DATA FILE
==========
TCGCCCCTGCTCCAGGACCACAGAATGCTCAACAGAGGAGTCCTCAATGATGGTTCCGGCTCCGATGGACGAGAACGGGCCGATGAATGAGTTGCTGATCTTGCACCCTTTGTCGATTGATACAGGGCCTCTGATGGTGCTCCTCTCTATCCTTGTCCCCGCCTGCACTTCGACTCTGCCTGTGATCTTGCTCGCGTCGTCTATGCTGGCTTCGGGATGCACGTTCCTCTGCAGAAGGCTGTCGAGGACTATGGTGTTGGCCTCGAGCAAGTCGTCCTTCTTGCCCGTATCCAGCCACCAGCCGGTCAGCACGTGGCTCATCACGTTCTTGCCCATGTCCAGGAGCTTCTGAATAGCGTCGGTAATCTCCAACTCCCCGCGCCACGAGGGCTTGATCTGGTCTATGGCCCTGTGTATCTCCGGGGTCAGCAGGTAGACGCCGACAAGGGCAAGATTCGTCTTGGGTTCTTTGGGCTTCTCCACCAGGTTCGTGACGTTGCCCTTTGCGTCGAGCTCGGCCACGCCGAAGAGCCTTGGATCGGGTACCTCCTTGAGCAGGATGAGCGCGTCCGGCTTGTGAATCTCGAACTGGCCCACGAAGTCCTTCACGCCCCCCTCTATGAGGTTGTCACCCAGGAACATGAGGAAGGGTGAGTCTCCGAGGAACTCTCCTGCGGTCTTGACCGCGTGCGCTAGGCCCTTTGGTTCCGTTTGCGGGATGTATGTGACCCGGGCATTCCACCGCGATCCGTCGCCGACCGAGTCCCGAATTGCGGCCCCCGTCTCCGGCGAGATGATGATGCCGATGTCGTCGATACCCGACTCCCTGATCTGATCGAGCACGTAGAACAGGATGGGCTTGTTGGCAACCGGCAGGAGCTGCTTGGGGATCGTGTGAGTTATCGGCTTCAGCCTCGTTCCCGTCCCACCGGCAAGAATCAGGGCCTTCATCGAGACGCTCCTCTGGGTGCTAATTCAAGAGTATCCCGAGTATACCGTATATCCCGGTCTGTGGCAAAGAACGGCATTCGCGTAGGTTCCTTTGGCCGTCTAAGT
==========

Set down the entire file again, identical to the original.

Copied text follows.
TCGCCCCTGCTCCAGGACCACAGAATGCTCAACAGAGGAGTCCTCAATGATGGTTCCGGCTCCGATGGACGAGAACGGGCCGATGAATGAGTTGCTGATCTTGCACCCTTTGTCGATTGATACAGGGCCTCTGATGGTGCTCCTCTCTATCCTTGTCCCCGCCTGCACTTCGACTCTGCCTGTGATCTTGCTCGCGTCGTCTATGCTGGCTTCGGGATGCACGTTCCTCTGCAGAAGGCTGTCGAGGACTATGGTGTTGGCCTCGAGCAAGTCGTCCTTCTTGCCCGTATCCAGCCACCAGCCGGTCAGCACGTGGCTCATCACGTTCTTGCCCATGTCCAGGAGCTTCTGAATAGCGTCGGTAATCTCCAACTCCCCGCGCCACGAGGGCTTGATCTGGTCTATGGCCCTGTGTATCTCCGGGGTCAGCAGGTAGACGCCGACAAGGGCAAGATTCGTCTTGGGTTCTTTGGGCTTCTCCACCAGGTTCGTGACGTTGCCCTTTGCGTCGAGCTCGGCCACGCCGAAGAGCCTTGGATCGGGTACCTCCTTGAGCAGGATGAGCGCGTCCGGCTTGTGAATCTCGAACTGGCCCACGAAGTCCTTCACGCCCCCCTCTATGAGGTTGTCACCCAGGAACATGAGGAAGGGTGAGTCTCCGAGGAACTCTCCTGCGGTCTTGACCGCGTGCGCTAGGCCCTTTGGTTCCGTTTGCGGGATGTATGTGACCCGGGCATTCCACCGCGATCCGTCGCCGACCGAGTCCCGAATTGCGGCCCCCGTCTCCGGCGAGATGATGATGCCGATGTCGTCGATACCCGACTCCCTGATCTGATCGAGCACGTAGAACAGGATGGGCTTGTTGGCAACCGGCAGGAGCTGCTTGGGGATCGTGTGAGTTATCGGCTTCAGCCTCGTTCCCGTCCCACCGGCAAGAATCAGGGCCTTCATCGAGACGCTCCTCTGGGTGCTAATTCAAGAGTATCCCGAGTATACCGTATATCCCGGTCTGTGGCAAAGAACGGCATTCGCGTAGGTTCCTTTGGCCGTCTAAGT